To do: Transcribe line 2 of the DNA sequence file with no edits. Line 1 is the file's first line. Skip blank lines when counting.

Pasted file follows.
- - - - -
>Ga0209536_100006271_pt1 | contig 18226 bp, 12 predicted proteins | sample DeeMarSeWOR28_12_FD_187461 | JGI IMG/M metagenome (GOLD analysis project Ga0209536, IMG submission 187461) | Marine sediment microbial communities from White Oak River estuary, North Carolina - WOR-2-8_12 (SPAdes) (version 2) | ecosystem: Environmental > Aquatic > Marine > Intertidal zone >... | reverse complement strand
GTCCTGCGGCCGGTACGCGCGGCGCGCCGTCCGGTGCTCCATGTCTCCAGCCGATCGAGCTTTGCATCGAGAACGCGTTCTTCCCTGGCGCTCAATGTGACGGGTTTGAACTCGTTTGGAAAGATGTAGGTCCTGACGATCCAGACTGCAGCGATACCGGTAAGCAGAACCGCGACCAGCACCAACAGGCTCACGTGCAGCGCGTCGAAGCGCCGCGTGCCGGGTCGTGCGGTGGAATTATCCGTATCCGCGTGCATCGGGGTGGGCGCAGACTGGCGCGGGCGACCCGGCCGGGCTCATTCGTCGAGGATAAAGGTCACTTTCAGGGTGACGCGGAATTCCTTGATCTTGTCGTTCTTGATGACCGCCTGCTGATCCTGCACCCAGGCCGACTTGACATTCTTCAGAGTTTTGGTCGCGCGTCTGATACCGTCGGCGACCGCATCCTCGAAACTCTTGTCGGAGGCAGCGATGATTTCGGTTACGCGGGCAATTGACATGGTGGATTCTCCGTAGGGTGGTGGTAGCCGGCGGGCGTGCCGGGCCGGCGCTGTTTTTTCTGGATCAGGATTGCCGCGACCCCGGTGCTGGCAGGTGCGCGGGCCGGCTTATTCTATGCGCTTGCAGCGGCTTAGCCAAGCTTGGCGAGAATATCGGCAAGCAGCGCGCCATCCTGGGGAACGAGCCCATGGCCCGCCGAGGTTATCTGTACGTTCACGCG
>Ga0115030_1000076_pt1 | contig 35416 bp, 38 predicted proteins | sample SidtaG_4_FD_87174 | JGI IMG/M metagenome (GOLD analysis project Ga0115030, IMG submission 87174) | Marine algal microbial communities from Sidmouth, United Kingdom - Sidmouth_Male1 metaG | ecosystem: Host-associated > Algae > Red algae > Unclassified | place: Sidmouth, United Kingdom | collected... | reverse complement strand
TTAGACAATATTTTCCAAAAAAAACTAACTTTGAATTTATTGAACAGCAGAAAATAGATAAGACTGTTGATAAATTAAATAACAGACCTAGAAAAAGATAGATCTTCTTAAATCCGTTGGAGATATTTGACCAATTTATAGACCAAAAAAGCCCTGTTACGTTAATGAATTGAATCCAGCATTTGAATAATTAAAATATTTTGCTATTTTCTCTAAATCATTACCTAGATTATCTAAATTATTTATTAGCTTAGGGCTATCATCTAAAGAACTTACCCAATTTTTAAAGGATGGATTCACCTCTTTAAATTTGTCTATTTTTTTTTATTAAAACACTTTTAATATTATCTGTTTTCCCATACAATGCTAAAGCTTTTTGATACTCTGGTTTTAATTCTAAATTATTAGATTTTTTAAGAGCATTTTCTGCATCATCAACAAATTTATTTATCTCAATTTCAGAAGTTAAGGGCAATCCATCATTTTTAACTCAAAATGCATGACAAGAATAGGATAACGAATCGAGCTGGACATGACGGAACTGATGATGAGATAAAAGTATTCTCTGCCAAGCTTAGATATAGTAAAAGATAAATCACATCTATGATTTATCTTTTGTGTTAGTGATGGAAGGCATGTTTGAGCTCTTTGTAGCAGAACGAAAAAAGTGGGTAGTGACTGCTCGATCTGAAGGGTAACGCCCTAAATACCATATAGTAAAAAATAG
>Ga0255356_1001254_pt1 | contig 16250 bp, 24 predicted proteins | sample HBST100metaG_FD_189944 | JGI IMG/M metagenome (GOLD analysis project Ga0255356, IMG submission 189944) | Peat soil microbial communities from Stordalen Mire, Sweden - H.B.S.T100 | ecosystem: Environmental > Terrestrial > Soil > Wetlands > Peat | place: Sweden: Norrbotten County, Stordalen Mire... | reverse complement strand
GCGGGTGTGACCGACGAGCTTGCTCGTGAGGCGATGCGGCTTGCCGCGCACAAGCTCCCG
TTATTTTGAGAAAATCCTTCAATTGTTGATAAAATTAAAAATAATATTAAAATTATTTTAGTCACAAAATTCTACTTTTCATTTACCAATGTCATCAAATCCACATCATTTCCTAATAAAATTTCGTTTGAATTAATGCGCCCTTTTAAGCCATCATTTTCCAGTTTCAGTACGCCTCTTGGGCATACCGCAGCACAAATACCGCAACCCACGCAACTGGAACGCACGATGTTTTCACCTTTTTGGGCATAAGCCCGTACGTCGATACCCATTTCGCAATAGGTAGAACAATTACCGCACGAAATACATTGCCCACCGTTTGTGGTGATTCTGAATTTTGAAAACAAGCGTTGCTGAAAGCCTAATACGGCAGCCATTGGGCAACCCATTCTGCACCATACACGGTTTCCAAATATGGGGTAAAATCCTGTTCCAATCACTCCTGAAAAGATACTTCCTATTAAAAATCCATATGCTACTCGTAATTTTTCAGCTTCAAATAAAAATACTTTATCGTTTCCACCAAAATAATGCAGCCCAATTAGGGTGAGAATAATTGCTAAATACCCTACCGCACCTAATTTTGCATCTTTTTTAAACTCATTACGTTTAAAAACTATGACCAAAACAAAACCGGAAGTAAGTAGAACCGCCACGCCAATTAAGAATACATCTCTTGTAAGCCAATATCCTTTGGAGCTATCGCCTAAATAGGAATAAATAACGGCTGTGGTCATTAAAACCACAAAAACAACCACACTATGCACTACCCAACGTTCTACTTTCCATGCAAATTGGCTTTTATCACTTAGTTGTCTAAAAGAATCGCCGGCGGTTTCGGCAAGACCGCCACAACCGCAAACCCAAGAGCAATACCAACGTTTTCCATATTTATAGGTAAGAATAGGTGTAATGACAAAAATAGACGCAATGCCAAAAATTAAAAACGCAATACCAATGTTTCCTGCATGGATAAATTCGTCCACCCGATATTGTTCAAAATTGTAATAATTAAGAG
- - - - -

GTCCTGCGGCCGGTACGCGCGGCGCGCCGTCCGGTGCTCCATGTCTCCAGCCGATCGAGCTTTGCATCGAGAACGCGTTCTTCCCTGGCGCTCAATGTGACGGGTTTGAACTCGTTTGGAAAGATGTAGGTCCTGACGATCCAGACTGCAGCGATACCGGTAAGCAGAACCGCGACCAGCACCAACAGGCTCACGTGCAGCGCGTCGAAGCGCCGCGTGCCGGGTCGTGCGGTGGAATTATCCGTATCCGCGTGCATCGGGGTGGGCGCAGACTGGCGCGGGCGACCCGGCCGGGCTCATTCGTCGAGGATAAAGGTCACTTTCAGGGTGACGCGGAATTCCTTGATCTTGTCGTTCTTGATGACCGCCTGCTGATCCTGCACCCAGGCCGACTTGACATTCTTCAGAGTTTTGGTCGCGCGTCTGATACCGTCGGCGACCGCATCCTCGAAACTCTTGTCGGAGGCAGCGATGATTTCGGTTACGCGGGCAATTGACATGGTGGATTCTCCGTAGGGTGGTGGTAGCCGGCGGGCGTGCCGGGCCGGCGCTGTTTTTTCTGGATCAGGATTGCCGCGACCCCGGTGCTGGCAGGTGCGCGGGCCGGCTTATTCTATGCGCTTGCAGCGGCTTAGCCAAGCTTGGCGAGAATATCGGCAAGCAGCGCGCCATCCTGGGGAACGAGCCCATGGCCCGCCGAGGTTATCTGTACGTTCACGCG